3 Essential KPIs for B2C Companies

3 Essential KPIs for B2C Companies

Our last post explored the eight KPIs (Key Performance Indicators) that B2B (Business to Business) companies should track when measuring the progress of their marketing program. Today, we’ll introduce KPIs in three key areas for B2C (Business to Consumer) companies: site traffic, conversions, and cart abandonment.

Getting Started

While the challenges that B2B and B2C companies face are similar, there is one major advantage that B2C companies have: direct access to the end consumer. This gives insight into customer habits on a level that isn’t always possible for B2B companies.

How to Determine and Track Your KPIs

As a small business owner who wears many hats, you are probably wary of adding another task to you to-do list. However, you’ll be surprised at how little time it takes to record and measure these stats. By knowing your business better, you can make informed decisions to increase profits.

B2C companies will want to track all of the KPIs we mentioned in our last post, plus the ones we outline below; we recommend month to month or quarterly tracking to get the most benefit.

Site Traffic

This is an easy metric to measure with tools like Google Analytics. Here’s how to use this data to see what parts of your marketing plan are working:

 

  • Total Sessions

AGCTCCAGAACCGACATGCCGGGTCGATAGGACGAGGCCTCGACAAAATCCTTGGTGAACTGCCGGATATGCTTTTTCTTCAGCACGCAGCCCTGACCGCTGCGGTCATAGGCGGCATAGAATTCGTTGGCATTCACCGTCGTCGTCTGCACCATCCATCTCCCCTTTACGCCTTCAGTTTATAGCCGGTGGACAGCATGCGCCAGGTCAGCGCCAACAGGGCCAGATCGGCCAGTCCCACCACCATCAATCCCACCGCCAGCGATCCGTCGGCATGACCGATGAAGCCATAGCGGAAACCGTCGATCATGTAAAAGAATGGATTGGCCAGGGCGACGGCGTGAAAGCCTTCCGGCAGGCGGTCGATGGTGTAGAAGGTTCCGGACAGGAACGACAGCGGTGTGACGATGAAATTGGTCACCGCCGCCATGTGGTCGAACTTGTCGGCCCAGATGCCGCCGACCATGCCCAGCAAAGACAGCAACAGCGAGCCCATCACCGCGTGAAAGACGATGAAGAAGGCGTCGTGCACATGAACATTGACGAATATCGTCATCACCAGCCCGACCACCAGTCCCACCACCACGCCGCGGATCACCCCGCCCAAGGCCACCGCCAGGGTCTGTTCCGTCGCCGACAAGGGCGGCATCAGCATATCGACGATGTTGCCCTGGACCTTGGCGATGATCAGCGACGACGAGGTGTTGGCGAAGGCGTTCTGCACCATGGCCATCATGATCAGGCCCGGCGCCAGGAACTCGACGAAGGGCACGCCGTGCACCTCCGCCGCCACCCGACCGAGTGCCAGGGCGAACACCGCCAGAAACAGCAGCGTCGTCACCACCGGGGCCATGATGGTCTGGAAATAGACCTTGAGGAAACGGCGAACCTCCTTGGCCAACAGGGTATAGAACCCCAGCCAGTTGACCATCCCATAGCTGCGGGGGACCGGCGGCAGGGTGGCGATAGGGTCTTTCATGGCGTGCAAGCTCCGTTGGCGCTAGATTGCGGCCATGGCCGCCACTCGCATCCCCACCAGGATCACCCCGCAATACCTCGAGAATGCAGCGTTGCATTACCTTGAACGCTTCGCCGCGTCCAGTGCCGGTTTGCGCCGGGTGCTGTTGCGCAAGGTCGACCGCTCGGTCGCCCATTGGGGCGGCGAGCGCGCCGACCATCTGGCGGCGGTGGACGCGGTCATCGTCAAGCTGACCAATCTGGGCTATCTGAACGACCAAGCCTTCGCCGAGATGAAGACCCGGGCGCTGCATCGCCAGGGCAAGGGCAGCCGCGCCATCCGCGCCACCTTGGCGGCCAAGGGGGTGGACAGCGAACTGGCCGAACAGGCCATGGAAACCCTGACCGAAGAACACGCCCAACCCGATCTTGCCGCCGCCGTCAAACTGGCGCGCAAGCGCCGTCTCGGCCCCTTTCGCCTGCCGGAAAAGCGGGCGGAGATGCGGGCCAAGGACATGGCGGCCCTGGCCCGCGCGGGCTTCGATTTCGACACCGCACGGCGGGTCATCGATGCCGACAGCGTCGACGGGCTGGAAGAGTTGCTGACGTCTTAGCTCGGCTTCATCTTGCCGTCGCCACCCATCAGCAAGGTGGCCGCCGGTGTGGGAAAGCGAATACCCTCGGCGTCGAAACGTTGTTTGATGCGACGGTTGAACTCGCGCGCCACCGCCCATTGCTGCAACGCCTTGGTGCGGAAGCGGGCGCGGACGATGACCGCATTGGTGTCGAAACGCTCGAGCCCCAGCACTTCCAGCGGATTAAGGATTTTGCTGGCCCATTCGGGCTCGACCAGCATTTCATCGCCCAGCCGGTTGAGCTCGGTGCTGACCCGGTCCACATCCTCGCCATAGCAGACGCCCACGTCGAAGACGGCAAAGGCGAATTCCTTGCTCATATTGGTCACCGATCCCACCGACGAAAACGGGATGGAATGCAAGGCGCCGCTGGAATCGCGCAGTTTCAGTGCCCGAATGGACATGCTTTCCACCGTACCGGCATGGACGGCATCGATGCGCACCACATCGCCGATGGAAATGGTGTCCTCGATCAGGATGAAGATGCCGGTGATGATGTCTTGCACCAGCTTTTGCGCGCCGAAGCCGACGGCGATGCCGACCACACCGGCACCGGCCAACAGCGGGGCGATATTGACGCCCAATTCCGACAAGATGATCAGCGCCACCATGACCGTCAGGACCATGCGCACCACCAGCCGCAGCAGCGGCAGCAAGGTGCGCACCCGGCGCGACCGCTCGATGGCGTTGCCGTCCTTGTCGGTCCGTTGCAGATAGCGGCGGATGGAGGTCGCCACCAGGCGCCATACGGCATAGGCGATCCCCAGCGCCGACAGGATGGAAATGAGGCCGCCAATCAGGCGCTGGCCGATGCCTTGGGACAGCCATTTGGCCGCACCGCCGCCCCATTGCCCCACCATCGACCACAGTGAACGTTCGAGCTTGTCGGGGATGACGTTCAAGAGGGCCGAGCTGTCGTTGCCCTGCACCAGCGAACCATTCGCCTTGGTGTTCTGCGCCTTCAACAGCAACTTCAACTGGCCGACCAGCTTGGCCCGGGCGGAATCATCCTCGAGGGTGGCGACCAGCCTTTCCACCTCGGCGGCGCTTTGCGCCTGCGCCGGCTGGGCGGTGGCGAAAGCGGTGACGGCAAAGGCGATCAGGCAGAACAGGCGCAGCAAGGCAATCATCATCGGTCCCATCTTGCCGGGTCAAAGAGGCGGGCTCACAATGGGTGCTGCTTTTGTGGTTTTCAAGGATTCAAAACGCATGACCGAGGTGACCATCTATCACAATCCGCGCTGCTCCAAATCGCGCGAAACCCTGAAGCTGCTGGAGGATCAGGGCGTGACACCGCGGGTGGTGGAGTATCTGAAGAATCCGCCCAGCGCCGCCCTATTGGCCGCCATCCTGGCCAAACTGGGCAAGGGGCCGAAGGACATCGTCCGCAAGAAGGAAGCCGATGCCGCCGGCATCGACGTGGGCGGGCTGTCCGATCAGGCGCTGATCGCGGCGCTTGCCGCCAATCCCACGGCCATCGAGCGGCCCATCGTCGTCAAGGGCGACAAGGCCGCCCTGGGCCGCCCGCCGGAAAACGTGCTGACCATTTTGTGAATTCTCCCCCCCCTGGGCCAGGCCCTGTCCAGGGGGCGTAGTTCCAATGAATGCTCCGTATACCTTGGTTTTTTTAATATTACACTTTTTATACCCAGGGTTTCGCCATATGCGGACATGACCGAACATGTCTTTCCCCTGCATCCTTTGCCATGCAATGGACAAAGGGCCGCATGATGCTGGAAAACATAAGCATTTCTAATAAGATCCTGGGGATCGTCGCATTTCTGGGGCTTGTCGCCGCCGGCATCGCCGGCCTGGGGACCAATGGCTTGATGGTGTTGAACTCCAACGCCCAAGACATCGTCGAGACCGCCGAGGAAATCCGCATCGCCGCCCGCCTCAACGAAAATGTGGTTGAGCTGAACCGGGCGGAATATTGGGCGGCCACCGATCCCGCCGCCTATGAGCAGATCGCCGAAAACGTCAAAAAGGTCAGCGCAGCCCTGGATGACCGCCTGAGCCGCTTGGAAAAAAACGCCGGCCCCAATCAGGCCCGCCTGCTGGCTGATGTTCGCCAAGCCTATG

This stat can be found in your Google Analytics dashboard under the main graph. You will see two numbers side-by-side: sessions and users. In a nutshell, these numbers tell you how many times your website has been accessed; you can also see how many returning visitors you have from loyal (repeat) customers. Having a good balance between new and returning users is essential to maintaining and growing your business.

Google’s terminology is a bit confusing, so here’s an easy way to interpret your dashboard:

  • Sessions – The number of times your website is accessed.
  • Users – The number of unique individuals coming to your website.
  • Pageviews – The total number of views for your entire website; includes pages which were refreshed by visitors.

 

  • Bounce Rate

 

Bounce Rate tells you how many people left your website after viewing only one page. As you can imagine, this stat can provide some interesting insights when you begin to explore bounce rate page-by-page (more on that in a second).